Southerners wear toboggans, Midwesterners drink pop, and we are all divided and confused on chaps and sugar

After a long hiatus, I’m back with another Odd Survey analysis, this time on turns of phrase. I asked folks what their first interpretation was of four different common English phrases. Not surprisingly, the results varied significantly by region but not age and gender. For each phrase, I’ll chart out the interpretations by region in which respondents currently live. So giddy up, let’s dig in!

Chart 1: “Where’s your toboggan?”

Most of the world is in agreement that a toboggan is a long wooden sled with a curved front. Not folks in the Southern US, though. More than half of them believe it’s a warm stocking cap. As a native Alabaman, I can vouch for this. It didn’t snow often growing up, and we didn’t have hills even when it did, so I never saw a sled. But any time the temperature dipped to around freezing, I was wearing my red and white University of Alabama toboggan. Super warm!

Chart 2: “I like pop”

Now it’s time for Midwesterners to be the weirdos. Have you heard of pop music? Apparently no one in the Midwest has. Literally every respondent’s initial reaction to the phrase “I like pop” is to think of a carbonated beverage. In every other region, at least half of the respondents think of Britney and N’Sync first. Side note: all I could think of when creating the above graphic is that I was creating a “pop chart”.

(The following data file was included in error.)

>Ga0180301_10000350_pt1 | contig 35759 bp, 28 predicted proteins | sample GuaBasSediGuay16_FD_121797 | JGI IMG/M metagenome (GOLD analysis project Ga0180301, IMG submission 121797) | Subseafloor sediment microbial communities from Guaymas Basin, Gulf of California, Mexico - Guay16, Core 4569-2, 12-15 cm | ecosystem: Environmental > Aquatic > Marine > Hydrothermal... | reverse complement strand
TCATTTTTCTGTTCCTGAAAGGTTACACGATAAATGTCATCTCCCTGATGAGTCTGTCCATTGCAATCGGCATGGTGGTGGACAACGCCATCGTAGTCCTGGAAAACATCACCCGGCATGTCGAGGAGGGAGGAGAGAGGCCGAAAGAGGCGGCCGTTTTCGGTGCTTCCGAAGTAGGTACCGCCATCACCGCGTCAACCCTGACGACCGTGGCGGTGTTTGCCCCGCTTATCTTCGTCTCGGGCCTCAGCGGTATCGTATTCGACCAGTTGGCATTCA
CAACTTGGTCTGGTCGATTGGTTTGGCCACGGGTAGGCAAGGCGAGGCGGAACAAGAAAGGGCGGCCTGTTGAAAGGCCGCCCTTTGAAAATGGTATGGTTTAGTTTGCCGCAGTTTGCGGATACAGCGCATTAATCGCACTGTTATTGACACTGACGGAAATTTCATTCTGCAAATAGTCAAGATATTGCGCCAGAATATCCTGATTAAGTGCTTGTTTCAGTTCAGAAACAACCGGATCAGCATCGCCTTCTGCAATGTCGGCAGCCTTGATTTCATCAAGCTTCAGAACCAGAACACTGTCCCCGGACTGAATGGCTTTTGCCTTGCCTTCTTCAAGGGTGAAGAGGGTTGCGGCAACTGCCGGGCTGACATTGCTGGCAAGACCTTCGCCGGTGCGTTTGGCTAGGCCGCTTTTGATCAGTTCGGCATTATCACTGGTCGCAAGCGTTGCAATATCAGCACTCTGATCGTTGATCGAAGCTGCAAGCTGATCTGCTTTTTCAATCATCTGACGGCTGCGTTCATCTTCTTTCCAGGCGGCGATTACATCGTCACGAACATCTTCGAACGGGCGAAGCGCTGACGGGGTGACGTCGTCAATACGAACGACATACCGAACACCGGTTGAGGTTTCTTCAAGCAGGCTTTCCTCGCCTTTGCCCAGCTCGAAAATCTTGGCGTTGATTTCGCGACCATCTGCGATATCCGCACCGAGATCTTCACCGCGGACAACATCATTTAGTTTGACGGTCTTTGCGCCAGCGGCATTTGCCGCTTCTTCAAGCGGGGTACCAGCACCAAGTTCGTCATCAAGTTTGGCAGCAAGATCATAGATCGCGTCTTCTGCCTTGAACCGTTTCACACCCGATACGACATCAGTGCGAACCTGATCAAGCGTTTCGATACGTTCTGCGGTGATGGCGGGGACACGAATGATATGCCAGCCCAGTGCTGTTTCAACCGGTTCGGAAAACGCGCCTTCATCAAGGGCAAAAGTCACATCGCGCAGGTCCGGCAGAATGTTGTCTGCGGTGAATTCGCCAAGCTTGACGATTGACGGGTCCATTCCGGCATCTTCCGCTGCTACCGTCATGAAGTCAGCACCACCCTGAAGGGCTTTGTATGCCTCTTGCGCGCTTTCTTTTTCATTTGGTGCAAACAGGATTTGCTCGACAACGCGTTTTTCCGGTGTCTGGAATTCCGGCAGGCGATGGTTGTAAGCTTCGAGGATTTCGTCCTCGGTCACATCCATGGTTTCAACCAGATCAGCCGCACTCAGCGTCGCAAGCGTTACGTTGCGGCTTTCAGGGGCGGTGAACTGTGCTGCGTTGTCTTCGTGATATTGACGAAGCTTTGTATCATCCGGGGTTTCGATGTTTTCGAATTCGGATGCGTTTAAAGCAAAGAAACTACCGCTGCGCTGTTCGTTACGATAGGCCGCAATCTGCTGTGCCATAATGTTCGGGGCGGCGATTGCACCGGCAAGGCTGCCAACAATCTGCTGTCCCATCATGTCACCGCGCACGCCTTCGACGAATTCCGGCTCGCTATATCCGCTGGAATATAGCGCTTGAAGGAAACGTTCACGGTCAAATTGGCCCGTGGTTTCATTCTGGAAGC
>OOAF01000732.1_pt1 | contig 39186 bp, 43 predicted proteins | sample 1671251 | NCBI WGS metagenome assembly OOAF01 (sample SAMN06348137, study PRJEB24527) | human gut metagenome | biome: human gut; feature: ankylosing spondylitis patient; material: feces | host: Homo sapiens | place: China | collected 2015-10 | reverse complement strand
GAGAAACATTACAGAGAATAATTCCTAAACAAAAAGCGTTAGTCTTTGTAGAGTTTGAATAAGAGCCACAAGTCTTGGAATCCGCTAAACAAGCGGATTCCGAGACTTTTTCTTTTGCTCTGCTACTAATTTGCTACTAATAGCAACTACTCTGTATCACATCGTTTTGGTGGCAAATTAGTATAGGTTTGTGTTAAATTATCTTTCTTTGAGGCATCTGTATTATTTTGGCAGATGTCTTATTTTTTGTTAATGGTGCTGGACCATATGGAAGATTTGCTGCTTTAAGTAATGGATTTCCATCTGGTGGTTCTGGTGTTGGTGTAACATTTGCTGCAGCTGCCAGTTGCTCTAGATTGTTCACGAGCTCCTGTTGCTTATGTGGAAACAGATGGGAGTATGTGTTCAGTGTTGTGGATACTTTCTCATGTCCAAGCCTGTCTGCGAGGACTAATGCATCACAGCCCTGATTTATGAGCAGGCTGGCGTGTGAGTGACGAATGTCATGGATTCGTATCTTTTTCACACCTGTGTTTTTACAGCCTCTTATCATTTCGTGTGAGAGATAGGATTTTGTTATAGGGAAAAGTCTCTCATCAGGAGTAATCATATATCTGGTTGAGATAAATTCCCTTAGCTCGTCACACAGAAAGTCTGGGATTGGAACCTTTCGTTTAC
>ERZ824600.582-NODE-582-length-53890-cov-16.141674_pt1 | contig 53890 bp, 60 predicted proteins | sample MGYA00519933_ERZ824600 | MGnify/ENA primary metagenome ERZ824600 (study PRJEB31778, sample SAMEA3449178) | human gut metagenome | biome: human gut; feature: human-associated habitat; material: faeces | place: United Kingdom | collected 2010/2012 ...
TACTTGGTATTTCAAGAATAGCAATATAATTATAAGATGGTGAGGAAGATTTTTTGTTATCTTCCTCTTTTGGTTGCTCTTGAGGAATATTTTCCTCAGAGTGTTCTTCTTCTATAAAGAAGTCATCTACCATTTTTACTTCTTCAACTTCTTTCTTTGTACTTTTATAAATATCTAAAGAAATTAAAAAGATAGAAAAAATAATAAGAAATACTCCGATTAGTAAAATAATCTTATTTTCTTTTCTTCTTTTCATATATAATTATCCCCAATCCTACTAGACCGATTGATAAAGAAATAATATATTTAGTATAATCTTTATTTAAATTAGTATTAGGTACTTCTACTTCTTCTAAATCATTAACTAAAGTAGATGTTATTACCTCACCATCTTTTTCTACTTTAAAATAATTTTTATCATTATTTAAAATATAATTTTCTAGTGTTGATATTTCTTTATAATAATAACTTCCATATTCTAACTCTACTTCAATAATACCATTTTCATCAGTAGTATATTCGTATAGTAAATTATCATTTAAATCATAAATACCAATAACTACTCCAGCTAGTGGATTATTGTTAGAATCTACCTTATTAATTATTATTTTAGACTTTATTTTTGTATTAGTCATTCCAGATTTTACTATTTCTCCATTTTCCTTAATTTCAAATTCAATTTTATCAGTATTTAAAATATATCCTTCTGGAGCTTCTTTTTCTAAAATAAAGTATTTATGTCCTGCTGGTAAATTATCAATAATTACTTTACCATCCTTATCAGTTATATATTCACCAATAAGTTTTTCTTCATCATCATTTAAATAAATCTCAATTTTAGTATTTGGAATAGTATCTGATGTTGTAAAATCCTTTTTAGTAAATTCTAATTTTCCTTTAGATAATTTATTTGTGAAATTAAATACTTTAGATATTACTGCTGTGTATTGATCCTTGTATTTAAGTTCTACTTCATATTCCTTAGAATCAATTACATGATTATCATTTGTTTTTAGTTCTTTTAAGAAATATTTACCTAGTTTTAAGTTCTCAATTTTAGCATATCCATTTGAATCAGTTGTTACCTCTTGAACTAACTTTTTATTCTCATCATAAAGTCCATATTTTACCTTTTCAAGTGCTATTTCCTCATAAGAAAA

Chart 3: “Give me some sugar”

The geographic divide wasn’t quite as stark for “Give me some sugar”, but over 75% of respondents in every region in along the East Coast (South, Mid-Atlantic, and Northeast) instinctively think of sugar as a metaphor for a kiss in the context of that phrase. Meanwhile, less than 60% of Midwesterners, Westerners, and those living outside the US think of it in that context. Multiple respondents immediately went to “Pour Some Sugar on Me” by Def Leppard (one in all caps) or “Hey Ya” by OutKast (“Lend me some sugar, I am your neighbor!”). Sugar is a winning ingredient in pop classics, by which I mean both songs and carbonated beverages. Dad joke, check.

Chart 4: “Those are some nice chaps”

Our final phrase, “those are nice chaps”, had the least stark geographic divide. Not surprisingly, those living outside the US (and more exposed to British versus American influence) were the most likely to interpret chaps as men. Some of those who chose “other” correctly pointed out that chaps are a type of pants without a seat (or as one person called them, “those cowboy half-pants things”) that generally go over traditional pants.

That’s it for the turns of phrase Odd Survey. But now’s your chance to fill out our next survey on sleep, jetlag, and daylight savings time. It will be open until November 25. And if you’re not on the survey list but would like to participate going forward, send an email to Cheers!